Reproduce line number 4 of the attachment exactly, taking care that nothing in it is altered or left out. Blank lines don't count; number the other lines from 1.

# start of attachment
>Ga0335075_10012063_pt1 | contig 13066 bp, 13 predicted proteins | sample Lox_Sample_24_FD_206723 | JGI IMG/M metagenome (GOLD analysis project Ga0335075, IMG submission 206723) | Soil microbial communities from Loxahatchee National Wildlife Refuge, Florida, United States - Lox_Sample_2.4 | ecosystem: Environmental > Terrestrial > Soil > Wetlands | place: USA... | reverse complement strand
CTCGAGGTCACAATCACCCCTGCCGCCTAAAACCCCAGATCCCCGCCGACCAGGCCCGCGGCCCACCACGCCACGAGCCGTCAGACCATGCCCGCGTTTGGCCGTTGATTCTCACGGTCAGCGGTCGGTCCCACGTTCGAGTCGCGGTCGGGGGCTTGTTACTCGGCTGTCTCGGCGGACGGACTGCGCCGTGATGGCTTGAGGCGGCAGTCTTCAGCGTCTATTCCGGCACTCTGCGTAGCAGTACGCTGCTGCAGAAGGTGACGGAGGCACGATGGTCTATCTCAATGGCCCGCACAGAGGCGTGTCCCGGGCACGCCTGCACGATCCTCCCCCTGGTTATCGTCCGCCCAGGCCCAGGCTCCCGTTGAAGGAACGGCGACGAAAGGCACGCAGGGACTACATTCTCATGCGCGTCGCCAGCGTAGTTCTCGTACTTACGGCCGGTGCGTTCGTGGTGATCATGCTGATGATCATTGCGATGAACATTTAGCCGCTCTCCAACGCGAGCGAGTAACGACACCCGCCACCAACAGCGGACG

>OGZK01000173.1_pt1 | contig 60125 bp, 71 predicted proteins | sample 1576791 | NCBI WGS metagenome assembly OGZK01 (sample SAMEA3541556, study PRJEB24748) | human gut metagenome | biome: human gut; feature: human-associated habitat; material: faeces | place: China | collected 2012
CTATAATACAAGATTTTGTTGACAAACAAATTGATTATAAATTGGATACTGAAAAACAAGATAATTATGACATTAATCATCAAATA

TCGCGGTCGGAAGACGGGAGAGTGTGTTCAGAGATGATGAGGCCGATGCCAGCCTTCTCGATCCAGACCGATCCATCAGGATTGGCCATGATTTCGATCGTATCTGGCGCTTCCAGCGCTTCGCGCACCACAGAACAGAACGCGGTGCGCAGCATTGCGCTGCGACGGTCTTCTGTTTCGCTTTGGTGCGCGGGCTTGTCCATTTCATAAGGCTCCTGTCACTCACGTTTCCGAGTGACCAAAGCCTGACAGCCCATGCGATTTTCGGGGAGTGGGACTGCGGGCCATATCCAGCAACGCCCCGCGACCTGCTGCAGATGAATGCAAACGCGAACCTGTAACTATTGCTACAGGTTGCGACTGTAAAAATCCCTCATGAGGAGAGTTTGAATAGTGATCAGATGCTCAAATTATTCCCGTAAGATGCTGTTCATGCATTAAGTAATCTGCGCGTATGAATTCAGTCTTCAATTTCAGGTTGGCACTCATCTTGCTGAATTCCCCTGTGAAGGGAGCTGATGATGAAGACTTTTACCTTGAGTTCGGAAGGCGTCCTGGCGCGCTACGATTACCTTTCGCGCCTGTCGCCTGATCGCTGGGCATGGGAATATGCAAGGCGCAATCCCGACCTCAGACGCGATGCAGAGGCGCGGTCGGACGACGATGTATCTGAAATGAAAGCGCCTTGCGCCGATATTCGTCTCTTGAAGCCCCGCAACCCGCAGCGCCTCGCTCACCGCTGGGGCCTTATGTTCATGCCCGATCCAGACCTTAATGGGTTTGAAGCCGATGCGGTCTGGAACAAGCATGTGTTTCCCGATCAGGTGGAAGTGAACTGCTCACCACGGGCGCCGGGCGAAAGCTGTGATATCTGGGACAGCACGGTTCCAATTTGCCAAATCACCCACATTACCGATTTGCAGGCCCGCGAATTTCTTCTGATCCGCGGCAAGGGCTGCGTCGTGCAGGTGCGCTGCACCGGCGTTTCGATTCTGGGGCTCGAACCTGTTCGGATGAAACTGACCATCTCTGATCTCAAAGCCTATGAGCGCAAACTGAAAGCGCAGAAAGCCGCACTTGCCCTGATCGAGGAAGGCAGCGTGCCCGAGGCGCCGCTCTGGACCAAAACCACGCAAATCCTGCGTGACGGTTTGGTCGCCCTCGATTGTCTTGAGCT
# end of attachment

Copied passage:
CTATAATACAAGATTTTGTTGACAAACAAATTGATTATAAATTGGATACTGAAAAACAAGATAATTATGACATTAATCATCAAATA